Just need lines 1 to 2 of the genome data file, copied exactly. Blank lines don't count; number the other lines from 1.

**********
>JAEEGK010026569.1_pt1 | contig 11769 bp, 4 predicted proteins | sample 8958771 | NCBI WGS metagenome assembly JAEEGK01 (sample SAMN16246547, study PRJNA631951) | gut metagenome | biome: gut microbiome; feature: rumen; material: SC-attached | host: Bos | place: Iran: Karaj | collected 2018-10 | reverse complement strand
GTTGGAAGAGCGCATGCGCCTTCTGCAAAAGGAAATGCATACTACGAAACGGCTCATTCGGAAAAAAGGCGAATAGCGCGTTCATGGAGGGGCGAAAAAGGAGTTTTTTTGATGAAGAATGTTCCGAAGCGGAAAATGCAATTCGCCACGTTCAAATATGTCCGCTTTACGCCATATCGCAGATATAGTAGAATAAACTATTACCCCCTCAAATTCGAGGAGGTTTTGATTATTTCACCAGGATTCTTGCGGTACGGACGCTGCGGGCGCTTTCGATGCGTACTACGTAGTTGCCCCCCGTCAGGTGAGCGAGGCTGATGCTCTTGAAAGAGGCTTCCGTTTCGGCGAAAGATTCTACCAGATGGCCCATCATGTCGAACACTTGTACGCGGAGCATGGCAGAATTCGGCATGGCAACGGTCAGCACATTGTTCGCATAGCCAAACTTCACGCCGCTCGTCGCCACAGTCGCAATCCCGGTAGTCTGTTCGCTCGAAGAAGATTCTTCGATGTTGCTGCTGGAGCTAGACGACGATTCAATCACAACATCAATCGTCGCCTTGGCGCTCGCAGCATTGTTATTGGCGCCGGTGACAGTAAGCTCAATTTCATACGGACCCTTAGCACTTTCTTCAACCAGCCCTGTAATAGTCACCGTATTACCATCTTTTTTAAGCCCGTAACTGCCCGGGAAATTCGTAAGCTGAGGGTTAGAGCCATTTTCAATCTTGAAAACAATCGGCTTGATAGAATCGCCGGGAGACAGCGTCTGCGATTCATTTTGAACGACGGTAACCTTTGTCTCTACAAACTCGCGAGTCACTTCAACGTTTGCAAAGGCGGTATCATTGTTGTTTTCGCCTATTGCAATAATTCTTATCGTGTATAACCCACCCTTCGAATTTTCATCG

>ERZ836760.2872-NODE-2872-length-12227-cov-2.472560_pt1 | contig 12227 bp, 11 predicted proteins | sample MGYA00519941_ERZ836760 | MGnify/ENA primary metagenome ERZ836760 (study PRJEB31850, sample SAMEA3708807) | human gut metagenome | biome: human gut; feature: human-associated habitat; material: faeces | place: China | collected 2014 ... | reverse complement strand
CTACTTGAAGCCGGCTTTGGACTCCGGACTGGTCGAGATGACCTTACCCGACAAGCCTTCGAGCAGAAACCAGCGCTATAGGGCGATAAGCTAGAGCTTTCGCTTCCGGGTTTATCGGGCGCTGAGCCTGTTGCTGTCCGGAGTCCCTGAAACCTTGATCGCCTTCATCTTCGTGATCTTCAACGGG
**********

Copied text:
>JAEEGK010026569.1_pt1 | contig 11769 bp, 4 predicted proteins | sample 8958771 | NCBI WGS metagenome assembly JAEEGK01 (sample SAMN16246547, study PRJNA631951) | gut metagenome | biome: gut microbiome; feature: rumen; material: SC-attached | host: Bos | place: Iran: Karaj | collected 2018-10 | reverse complement strand
GTTGGAAGAGCGCATGCGCCTTCTGCAAAAGGAAATGCATACTACGAAACGGCTCATTCGGAAAAAAGGCGAATAGCGCGTTCATGGAGGGGCGAAAAAGGAGTTTTTTTGATGAAGAATGTTCCGAAGCGGAAAATGCAATTCGCCACGTTCAAATATGTCCGCTTTACGCCATATCGCAGATATAGTAGAATAAACTATTACCCCCTCAAATTCGAGGAGGTTTTGATTATTTCACCAGGATTCTTGCGGTACGGACGCTGCGGGCGCTTTCGATGCGTACTACGTAGTTGCCCCCCGTCAGGTGAGCGAGGCTGATGCTCTTGAAAGAGGCTTCCGTTTCGGCGAAAGATTCTACCAGATGGCCCATCATGTCGAACACTTGTACGCGGAGCATGGCAGAATTCGGCATGGCAACGGTCAGCACATTGTTCGCATAGCCAAACTTCACGCCGCTCGTCGCCACAGTCGCAATCCCGGTAGTCTGTTCGCTCGAAGAAGATTCTTCGATGTTGCTGCTGGAGCTAGACGACGATTCAATCACAACATCAATCGTCGCCTTGGCGCTCGCAGCATTGTTATTGGCGCCGGTGACAGTAAGCTCAATTTCATACGGACCCTTAGCACTTTCTTCAACCAGCCCTGTAATAGTCACCGTATTACCATCTTTTTTAAGCCCGTAACTGCCCGGGAAATTCGTAAGCTGAGGGTTAGAGCCATTTTCAATCTTGAAAACAATCGGCTTGATAGAATCGCCGGGAGACAGCGTCTGCGATTCATTTTGAACGACGGTAACCTTTGTCTCTACAAACTCGCGAGTCACTTCAACGTTTGCAAAGGCGGTATCATTGTTGTTTTCGCCTATTGCAATAATTCTTATCGTGTATAACCCACCCTTCGAATTTTCATCG